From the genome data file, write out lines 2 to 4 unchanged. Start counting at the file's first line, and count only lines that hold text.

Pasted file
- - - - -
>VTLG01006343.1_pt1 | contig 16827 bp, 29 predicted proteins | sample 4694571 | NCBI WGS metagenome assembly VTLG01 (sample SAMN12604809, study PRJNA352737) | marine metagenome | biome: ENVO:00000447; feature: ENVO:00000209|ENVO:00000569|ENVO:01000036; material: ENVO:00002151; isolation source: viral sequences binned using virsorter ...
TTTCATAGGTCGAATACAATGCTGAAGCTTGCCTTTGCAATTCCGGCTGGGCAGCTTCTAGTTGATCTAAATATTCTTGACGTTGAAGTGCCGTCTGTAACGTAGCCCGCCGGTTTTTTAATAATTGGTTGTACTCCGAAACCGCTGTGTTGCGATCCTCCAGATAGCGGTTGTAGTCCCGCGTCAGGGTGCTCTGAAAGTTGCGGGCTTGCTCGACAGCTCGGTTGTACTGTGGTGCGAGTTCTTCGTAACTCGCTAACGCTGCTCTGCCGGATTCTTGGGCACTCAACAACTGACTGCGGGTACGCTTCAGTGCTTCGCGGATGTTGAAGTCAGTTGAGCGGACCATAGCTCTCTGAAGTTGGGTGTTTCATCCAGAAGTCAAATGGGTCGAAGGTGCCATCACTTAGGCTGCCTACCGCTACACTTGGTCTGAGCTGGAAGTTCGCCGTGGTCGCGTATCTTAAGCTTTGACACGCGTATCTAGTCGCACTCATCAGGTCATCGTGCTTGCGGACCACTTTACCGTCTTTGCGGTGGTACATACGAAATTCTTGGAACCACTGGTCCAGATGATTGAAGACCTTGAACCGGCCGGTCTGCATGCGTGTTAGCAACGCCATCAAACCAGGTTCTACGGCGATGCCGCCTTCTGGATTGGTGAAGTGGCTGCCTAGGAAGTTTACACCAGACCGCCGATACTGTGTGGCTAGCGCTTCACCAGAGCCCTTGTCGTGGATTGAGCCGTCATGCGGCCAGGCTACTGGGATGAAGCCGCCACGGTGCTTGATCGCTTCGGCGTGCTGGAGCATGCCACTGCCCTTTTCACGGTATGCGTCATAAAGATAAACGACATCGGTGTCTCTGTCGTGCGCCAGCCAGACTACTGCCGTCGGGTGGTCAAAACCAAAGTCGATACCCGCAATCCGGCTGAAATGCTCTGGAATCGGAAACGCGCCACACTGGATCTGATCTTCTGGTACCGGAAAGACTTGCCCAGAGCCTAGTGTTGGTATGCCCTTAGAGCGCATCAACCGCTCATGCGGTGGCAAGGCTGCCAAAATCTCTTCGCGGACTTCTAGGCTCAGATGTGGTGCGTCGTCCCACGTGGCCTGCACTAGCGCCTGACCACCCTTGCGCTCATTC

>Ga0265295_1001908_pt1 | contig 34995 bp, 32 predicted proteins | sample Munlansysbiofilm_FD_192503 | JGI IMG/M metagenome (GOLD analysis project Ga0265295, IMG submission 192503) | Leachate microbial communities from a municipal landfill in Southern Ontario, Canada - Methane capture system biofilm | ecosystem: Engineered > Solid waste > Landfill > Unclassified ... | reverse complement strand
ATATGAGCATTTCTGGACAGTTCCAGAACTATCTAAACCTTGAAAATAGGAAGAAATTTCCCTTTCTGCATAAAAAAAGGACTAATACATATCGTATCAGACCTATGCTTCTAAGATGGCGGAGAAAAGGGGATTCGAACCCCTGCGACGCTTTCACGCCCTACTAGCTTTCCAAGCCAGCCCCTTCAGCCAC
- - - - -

TTTCATAGGTCGAATACAATGCTGAAGCTTGCCTTTGCAATTCCGGCTGGGCAGCTTCTAGTTGATCTAAATATTCTTGACGTTGAAGTGCCGTCTGTAACGTAGCCCGCCGGTTTTTTAATAATTGGTTGTACTCCGAAACCGCTGTGTTGCGATCCTCCAGATAGCGGTTGTAGTCCCGCGTCAGGGTGCTCTGAAAGTTGCGGGCTTGCTCGACAGCTCGGTTGTACTGTGGTGCGAGTTCTTCGTAACTCGCTAACGCTGCTCTGCCGGATTCTTGGGCACTCAACAACTGACTGCGGGTACGCTTCAGTGCTTCGCGGATGTTGAAGTCAGTTGAGCGGACCATAGCTCTCTGAAGTTGGGTGTTTCATCCAGAAGTCAAATGGGTCGAAGGTGCCATCACTTAGGCTGCCTACCGCTACACTTGGTCTGAGCTGGAAGTTCGCCGTGGTCGCGTATCTTAAGCTTTGACACGCGTATCTAGTCGCACTCATCAGGTCATCGTGCTTGCGGACCACTTTACCGTCTTTGCGGTGGTACATACGAAATTCTTGGAACCACTGGTCCAGATGATTGAAGACCTTGAACCGGCCGGTCTGCATGCGTGTTAGCAACGCCATCAAACCAGGTTCTACGGCGATGCCGCCTTCTGGATTGGTGAAGTGGCTGCCTAGGAAGTTTACACCAGACCGCCGATACTGTGTGGCTAGCGCTTCACCAGAGCCCTTGTCGTGGATTGAGCCGTCATGCGGCCAGGCTACTGGGATGAAGCCGCCACGGTGCTTGATCGCTTCGGCGTGCTGGAGCATGCCACTGCCCTTTTCACGGTATGCGTCATAAAGATAAACGACATCGGTGTCTCTGTCGTGCGCCAGCCAGACTACTGCCGTCGGGTGGTCAAAACCAAAGTCGATACCCGCAATCCGGCTGAAATGCTCTGGAATCGGAAACGCGCCACACTGGATCTGATCTTCTGGTACCGGAAAGACTTGCCCAGAGCCTAGTGTTGGTATGCCCTTAGAGCGCATCAACCGCTCATGCGGTGGCAAGGCTGCCAAAATCTCTTCGCGGACTTCTAGGCTCAGATGTGGTGCGTCGTCCCACGTGGCCTGCACTAGCGCCTGACCACCCTTGCGCTCATTC

>Ga0265295_1001908_pt1 | contig 34995 bp, 32 predicted proteins | sample Munlansysbiofilm_FD_192503 | JGI IMG/M metagenome (GOLD analysis project Ga0265295, IMG submission 192503) | Leachate microbial communities from a municipal landfill in Southern Ontario, Canada - Methane capture system biofilm | ecosystem: Engineered > Solid waste > Landfill > Unclassified ... | reverse complement strand
ATATGAGCATTTCTGGACAGTTCCAGAACTATCTAAACCTTGAAAATAGGAAGAAATTTCCCTTTCTGCATAAAAAAAGGACTAATACATATCGTATCAGACCTATGCTTCTAAGATGGCGGAGAAAAGGGGATTCGAACCCCTGCGACGCTTTCACGCCCTACTAGCTTTCCAAGCCAGCCCCTTCAGCCAC